It was a wonderful party. I got to see my cousin Anna for the first time in years, and our two new baby cousins were there looking precious and perfect. And my Aunt Ginny, who has been there for me my whole life, was I hope at least a little surprised that we were all there!
Fun fun fun! The other day I decided to take a whole evening to cook. Not go to the gym, not clean, not get ahead on work for the next day… just cook. I got to use new cookware and new recipes, and everything turned out wonderfully! Enjoy!
Brian’s mother Diane found the Dutch oven (right) in a hole-in-the-wall shop in Baltimore and bought me one for a gift. I purchased my first and only piece of Le Creuset ware (left) on Rue La La, my daily temptress.
Skillet Cajun Spiced Flounder with Tomatoes (from SkinnyTaste)
Flounder fillets (I used 2 large, 8 oz. pieces of fish – any other flaky white fish would do as well)
1/2 onion, chopped
2 large cloves garlic, minced
1/2 green pepper, diced
5-6 medium-sized tomatoes, chopped
Approx. 1 tbsp. cajun seasoning (I made my own: paprika, cayenne, oregano, garlic powder and S+P)
Heat the oil in a large, heavy skillet large enough to hold all the fish comfortably. I got to use my new Dutch oven!!! Cook the garlic and onion for a few minutes until soft and fragrant.
Add the tomatoes, peppers and spices and saute until the tomatoes and peppers begin to soften, about 3-5 minutes.
Next, add the fish fillets and submerge in the sauce as completely as you can.
Let the fish simmer for 12-15 minutes until done. It will easily flake with a fork.
Enjoy! Here’s the original recipe from SkinnyTaste.com.
Macaroni and Cheese (from What to Cook and How to Cook It by Jane Hornby)
I was SO excited to make this. I’d been staring at the recipe in the cookbooks for over a year and decided it was high time to give in.
1 medium-sized onion
1 bay leaf
3 cups milk (I used 2 cups whole and 1 cup 2%)
1 tsp salt
12 oz macaroni (any tube-shaped pasta will work fine)
1/2 stick butter (1/4 cup)
scant 1/2 cup all-purpose flour
7 oz. sharp cheddar cheese, grated
2 oz parmesan cheese, grated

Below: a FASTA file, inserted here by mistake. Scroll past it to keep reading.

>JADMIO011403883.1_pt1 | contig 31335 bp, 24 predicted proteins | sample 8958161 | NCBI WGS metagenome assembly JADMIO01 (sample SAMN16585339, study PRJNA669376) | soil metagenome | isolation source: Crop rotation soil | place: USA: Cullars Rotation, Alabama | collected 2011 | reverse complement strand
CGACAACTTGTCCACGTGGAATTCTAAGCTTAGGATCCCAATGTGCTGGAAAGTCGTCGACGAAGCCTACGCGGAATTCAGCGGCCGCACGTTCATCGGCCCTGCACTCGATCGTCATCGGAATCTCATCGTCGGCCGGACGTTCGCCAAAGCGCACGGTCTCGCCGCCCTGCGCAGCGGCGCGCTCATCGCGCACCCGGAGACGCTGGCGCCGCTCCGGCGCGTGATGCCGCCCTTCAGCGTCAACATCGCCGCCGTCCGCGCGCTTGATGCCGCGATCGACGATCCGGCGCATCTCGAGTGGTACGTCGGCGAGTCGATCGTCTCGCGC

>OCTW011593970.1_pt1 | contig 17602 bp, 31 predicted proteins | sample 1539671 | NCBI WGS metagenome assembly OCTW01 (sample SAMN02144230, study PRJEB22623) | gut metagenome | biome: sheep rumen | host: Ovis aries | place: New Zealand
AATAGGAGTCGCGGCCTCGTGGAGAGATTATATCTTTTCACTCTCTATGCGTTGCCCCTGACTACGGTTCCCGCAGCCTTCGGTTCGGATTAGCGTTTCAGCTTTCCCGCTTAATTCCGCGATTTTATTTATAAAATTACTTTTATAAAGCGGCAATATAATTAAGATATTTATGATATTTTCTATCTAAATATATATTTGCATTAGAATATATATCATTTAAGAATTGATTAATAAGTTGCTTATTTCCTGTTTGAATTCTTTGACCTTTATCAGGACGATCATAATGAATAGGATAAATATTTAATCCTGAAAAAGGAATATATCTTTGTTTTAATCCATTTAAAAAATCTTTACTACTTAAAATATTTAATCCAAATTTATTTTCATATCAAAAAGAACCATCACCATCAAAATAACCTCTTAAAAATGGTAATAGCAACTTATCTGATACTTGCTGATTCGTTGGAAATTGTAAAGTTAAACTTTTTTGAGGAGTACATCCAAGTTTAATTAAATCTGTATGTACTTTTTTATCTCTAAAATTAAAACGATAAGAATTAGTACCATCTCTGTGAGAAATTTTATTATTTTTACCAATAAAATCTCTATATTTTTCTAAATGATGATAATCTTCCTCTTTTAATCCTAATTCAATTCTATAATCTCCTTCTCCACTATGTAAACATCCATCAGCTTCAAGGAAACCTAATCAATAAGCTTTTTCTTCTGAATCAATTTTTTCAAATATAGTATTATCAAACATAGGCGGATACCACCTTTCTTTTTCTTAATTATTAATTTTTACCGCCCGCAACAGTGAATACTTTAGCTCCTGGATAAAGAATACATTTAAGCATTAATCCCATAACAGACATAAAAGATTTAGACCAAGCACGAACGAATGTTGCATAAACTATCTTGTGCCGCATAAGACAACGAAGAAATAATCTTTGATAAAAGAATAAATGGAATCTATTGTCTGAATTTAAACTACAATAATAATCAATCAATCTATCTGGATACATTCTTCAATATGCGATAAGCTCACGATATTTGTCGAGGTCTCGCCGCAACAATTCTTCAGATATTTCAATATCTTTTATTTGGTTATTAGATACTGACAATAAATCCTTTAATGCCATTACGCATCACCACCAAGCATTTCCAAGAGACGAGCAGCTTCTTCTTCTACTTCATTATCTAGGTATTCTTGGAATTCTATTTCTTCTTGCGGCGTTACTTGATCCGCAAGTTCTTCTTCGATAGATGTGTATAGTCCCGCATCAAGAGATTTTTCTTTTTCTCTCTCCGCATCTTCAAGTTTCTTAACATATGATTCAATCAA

2 tsp. Dijon mustard
fresh nutmeg (optional)
4 ripe tomatoes, sliced
salt and pepper to taste
Bring a large pot of water to boil for the macaroni. While the water heats up, add the milk, the onion (roughly chopped) and the bay leaf to a small saucepan. Bring to a boil over medium hit until little bubbles just start to form (see photo). Remove from the heat and let sit and infuse for 10 minutes or more.
Add the salt to the pasta water and then the macaroni. Return to a boil and cook until almost done (8 minutes or so) then drain, reserving about a cup of pasta water.
Once the milk has infused, remove the onion and bay leaf with a slotted spoon discard. Then stir the butter and flour into the milk and cook over medium-high heat, stirring with a whisk until sauce has thickened (the cookbook says 5 minutes, it only took me about 3).
Preheat the oven to 350. Add the mustard, nutmeg (if using, which I did… yay Penzey Spices) and about two-thirds of each of the cheeses to the sauce. Stir well and season to taste. If the pasta has stuck together, add a bit of cooking water to loosen, then pour the pasta and sauce into the baking dish, stirring well.
Sprinkle the remaining cheeses over top and add the tomato slices. Top with a bit more salt and pepper and then bake for about 30 minutes.
Last weekend, my dear friend Elisabeth and her partner Taha came to visit for the Cherry Blossom Festival held annually in Washington D.C. The weather prevented us from picnicking on the mall, but that did not stop Elisabeth displaying her impressive culinary skills in my kitchen.
-o- Miso soup
-o- Seaweed salad
-o- 3 kinds of salmon maki
-o- Salmon rice balls
-o- Chicken gyoza
-o- Soba noodles
Check out the feast she prepared for us! Brian and I contributed sake and the fish plates… he also attempted to build a sushi-rolling mat from bamboo skewers and dental floss.
Elisabeth even brought Japanese cookies for dessert and Japanese gum for palate-clearing.
(Image source: Serious Eats)
-o- Happy day after April Fool’s Day! -o-
– History of April Fool’s Day from The Washington Post.
– NPR‘s list of headlines, products of several members of the staff, that could have made it as the April Fool’s Day headline. The winner? “NPR Source: Tweets Will Shrink to 133 Characters.”
– The most serious literary figures, such as Virginia Woolf and Edgar Allen Poe, came up with some pretty playful pranks. Check out “April foolery of the literary heavyweights” by John Dugdale of The Guardian.